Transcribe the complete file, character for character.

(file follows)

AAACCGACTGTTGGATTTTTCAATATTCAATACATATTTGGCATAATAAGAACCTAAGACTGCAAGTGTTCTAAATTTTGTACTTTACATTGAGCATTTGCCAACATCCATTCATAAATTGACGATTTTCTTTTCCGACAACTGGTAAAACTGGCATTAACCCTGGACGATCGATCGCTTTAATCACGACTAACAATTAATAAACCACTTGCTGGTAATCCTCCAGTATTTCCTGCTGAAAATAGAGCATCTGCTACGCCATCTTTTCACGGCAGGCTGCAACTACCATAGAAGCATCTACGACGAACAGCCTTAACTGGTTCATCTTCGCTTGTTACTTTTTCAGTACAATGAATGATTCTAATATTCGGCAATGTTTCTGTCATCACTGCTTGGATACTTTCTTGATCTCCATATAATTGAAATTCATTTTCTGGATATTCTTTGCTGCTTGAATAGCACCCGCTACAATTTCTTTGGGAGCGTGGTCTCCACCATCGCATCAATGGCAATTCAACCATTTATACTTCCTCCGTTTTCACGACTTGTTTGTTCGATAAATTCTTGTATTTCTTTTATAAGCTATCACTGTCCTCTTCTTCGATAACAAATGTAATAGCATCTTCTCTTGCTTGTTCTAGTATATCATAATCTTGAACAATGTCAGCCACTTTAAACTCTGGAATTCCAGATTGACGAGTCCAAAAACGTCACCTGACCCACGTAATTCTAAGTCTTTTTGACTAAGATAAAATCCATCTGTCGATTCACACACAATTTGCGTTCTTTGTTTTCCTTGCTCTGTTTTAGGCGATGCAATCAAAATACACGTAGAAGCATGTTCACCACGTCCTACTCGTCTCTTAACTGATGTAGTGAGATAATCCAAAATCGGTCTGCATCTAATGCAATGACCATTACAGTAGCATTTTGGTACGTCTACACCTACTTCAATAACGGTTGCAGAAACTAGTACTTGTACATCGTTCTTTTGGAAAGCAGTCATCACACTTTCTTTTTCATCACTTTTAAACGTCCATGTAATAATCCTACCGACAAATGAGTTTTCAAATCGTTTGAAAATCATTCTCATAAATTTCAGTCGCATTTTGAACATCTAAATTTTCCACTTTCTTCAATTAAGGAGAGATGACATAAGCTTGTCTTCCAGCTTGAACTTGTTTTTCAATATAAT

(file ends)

AAACCGACTGTTGGATTTTTCAATATTCAATACATATTTGGCATAATAAGAACCTAAGACTGCAAGTGTTCTAAATTTTGTACTTTACATTGAGCATTTGCCAACATCCATTCATAAATTGACGATTTTCTTTTCCGACAACTGGTAAAACTGGCATTAACCCTGGACGATCGATCGCTTTAATCACGACTAACAATTAATAAACCACTTGCTGGTAATCCTCCAGTATTTCCTGCTGAAAATAGAGCATCTGCTACGCCATCTTTTCACGGCAGGCTGCAACTACCATAGAAGCATCTACGACGAACAGCCTTAACTGGTTCATCTTCGCTTGTTACTTTTTCAGTACAATGAATGATTCTAATATTCGGCAATGTTTCTGTCATCACTGCTTGGATACTTTCTTGATCTCCATATAATTGAAATTCATTTTCTGGATATTCTTTGCTGCTTGAATAGCACCCGCTACAATTTCTTTGGGAGCGTGGTCTCCACCATCGCATCAATGGCAATTCAACCATTTATACTTCCTCCGTTTTCACGACTTGTTTGTTCGATAAATTCTTGTATTTCTTTTATAAGCTATCACTGTCCTCTTCTTCGATAACAAATGTAATAGCATCTTCTCTTGCTTGTTCTAGTATATCATAATCTTGAACAATGTCAGCCACTTTAAACTCTGGAATTCCAGATTGACGAGTCCAAAAACGTCACCTGACCCACGTAATTCTAAGTCTTTTTGACTAAGATAAAATCCATCTGTCGATTCACACACAATTTGCGTTCTTTGTTTTCCTTGCTCTGTTTTAGGCGATGCAATCAAAATACACGTAGAAGCATGTTCACCACGTCCTACTCGTCTCTTAACTGATGTAGTGAGATAATCCAAAATCGGTCTGCATCTAATGCAATGACCATTACAGTAGCATTTTGGTACGTCTACACCTACTTCAATAACGGTTGCAGAAACTAGTACTTGTACATCGTTCTTTTGGAAAGCAGTCATCACACTTTCTTTTTCATCACTTTTAAACGTCCATGTAATAATCCTACCGACAAATGAGTTTTCAAATCGTTTGAAAATCATTCTCATAAATTTCAGTCGCATTTTGAACATCTAAATTTTCCACTTTCTTCAATTAAGGAGAGATGACATAAGCTTGTCTTCCAGCTTGAACTTGTTTTTCAATATAAT